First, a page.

An emphasis on local control and the importance of education funding were key topics for Carroll school board members as they met with the local delegation this week and discussed a number of issues from the potential outcomes of the Kirwan Commission to the Redistricting and School Closure Committee.
The Carroll County Public Schools Board of Education met with delegation members Wednesday for an annual sit-down that both organizations categorized as helpful and meaningful. School Board President Bob Lord said Wednesday’s conversation was the richest he’s ever witnessed between the groups, and called it a “very productive delegation meeting.”
Lord said the BOE talked about the school system’s legislative priorities, which are always very general and focus on local control.
“It gives us a lot of flexibility as legislation is presented down in Annapolis,” Lord said of more basic priority statements.
Lord said early childhood education, especially in terms of literacy, was one of the focus areas Wednesday, because Del. Susan Krebs, R-District 5, has pushed for statewide requirements for reading on grade level by third grade.
“On the surface, that’s great,” Lord said, though added that the board is always leery about state mandates.
Last year, Lord said the BOE was against the bill.
“It would be another state mandate but also if it’s something you agree with …. why not do it locally? Why does it have to be state mandated?” Lord said.
Krebs did say Carroll does a strong job in handling literacy in its schools, and understands the importance of local control.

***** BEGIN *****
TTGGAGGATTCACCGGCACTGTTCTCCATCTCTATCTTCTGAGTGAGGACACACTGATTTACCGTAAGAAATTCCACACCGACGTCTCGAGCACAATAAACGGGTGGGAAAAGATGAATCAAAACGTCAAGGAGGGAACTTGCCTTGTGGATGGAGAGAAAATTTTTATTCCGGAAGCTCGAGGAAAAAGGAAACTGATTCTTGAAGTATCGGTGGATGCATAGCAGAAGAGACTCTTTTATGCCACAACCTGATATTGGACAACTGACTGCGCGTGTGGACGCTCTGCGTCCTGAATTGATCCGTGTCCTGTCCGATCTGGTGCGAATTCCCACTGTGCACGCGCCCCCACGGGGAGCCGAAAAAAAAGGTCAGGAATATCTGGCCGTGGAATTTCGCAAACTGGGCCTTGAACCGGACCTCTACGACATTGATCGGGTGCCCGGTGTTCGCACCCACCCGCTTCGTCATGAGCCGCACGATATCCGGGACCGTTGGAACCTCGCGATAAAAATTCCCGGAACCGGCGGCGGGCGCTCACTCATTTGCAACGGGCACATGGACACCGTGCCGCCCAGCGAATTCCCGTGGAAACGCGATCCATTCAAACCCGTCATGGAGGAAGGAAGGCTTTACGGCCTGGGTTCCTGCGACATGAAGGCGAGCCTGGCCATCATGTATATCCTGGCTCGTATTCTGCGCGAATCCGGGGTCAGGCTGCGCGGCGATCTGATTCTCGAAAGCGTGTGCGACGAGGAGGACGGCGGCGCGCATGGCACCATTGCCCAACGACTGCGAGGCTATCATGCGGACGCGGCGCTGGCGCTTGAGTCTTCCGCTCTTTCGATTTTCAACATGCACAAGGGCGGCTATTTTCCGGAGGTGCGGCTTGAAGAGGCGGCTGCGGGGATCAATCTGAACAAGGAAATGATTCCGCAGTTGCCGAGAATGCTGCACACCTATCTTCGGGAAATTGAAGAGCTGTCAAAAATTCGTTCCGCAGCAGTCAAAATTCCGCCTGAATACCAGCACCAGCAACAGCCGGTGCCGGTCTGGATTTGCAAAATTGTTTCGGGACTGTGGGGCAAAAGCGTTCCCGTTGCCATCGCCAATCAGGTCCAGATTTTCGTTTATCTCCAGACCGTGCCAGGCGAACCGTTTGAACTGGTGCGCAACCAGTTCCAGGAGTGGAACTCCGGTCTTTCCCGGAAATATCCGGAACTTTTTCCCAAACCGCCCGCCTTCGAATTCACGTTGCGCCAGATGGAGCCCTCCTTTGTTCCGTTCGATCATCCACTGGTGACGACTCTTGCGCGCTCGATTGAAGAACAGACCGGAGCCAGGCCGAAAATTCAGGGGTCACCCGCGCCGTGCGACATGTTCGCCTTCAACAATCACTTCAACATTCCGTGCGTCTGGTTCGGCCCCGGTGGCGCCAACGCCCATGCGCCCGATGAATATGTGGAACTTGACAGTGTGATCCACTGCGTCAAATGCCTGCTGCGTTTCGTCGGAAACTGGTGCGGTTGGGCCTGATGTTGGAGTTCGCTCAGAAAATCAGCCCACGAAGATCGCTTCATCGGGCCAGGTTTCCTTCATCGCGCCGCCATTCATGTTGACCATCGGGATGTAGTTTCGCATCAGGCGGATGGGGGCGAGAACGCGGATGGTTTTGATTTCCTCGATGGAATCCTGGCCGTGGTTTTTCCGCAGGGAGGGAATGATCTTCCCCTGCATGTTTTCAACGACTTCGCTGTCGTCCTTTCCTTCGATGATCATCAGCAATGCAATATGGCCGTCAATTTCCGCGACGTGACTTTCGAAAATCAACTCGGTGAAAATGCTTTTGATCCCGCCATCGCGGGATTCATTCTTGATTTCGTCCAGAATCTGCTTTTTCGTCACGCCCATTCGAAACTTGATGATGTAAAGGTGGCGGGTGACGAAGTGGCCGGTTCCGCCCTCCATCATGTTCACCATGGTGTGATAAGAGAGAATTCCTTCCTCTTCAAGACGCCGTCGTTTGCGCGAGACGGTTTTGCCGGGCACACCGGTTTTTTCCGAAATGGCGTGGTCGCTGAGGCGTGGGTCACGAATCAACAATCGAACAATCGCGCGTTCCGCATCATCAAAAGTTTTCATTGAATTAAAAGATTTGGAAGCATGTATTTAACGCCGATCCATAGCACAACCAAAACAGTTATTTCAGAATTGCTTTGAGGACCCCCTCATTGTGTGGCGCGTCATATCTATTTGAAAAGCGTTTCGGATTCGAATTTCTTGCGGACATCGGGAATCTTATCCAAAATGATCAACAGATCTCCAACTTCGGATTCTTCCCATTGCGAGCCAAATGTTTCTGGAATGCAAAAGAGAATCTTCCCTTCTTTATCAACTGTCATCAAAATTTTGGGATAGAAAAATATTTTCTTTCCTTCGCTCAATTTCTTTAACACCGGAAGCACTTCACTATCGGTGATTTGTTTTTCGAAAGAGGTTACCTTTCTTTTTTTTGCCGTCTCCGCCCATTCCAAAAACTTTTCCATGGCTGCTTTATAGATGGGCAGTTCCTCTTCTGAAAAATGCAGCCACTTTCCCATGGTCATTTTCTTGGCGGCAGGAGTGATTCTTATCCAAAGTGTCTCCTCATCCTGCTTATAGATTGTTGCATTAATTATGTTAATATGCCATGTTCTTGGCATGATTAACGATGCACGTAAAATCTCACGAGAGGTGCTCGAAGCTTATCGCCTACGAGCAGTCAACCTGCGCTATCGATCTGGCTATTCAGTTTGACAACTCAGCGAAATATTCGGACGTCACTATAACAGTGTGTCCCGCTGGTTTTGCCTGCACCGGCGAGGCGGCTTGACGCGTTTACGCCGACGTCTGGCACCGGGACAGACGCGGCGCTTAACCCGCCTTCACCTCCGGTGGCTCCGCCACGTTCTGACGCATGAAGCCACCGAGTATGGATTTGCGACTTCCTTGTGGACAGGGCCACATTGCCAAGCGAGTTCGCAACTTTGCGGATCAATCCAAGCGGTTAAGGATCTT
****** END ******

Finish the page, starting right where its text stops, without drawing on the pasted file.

“Carroll County is the poster child for doing it well,” she said
But, when making laws in the state, especially those that deal with funding, it’s important to have accountability baked into it, she said.
Lord said Carroll County has developed tools that work, and a state mandate would require them to develop other tools and change methods, which “becomes a struggle.”
“It’s about local control. We do what’s best for our students in our community,” he said, adding that Carroll’s needs are different than, for example, Prince George’s County or Montgomery County.
Universal pre-kindergarten is another item on everyone’s mind, Lord said, and is something most people think will be a recommendation from the Kirwan Commission.
Lord said if universal pre-k moves forward, it’s important for the delegation to push for funding to go with it, he said. Concern isn’t just over per pupil funding, but also the capital costs, which is another reason why closing schools doesn’t make sense right now, Lord said.
“If we close schools then we’re going to be in bigger trouble,” he said, because CCPS will need room for more students.
“I hear all the time about concerns from the community about how the school closures went last time,” Ready said.
While he said he understands the community doesn’t want to go through that again, there is concern over major needs at some of the older school facilities. And, he said, there are also concerns about teacher pay.
“At a certain point, something has to give," he added.
Ready said that although the committee was told to look at all of the possible options, that didn’t really work, because “sometimes when you explore everything you wind up exploring nothing.”
No one wants to close schools, Ready said, but no one wants to spend millions and millions of dollars on a new East Middle School facility.
Regardless of some disagreement during the meeting, Ready echoed Lord’s thoughts on the meeting.
Latest Carroll County Education
“The meeting over all was very, very positive,” he said, adding that the Board of Education did a great job of telling the delegation what CCPS specifically needs. “We have a real action plan that we can move forward on.”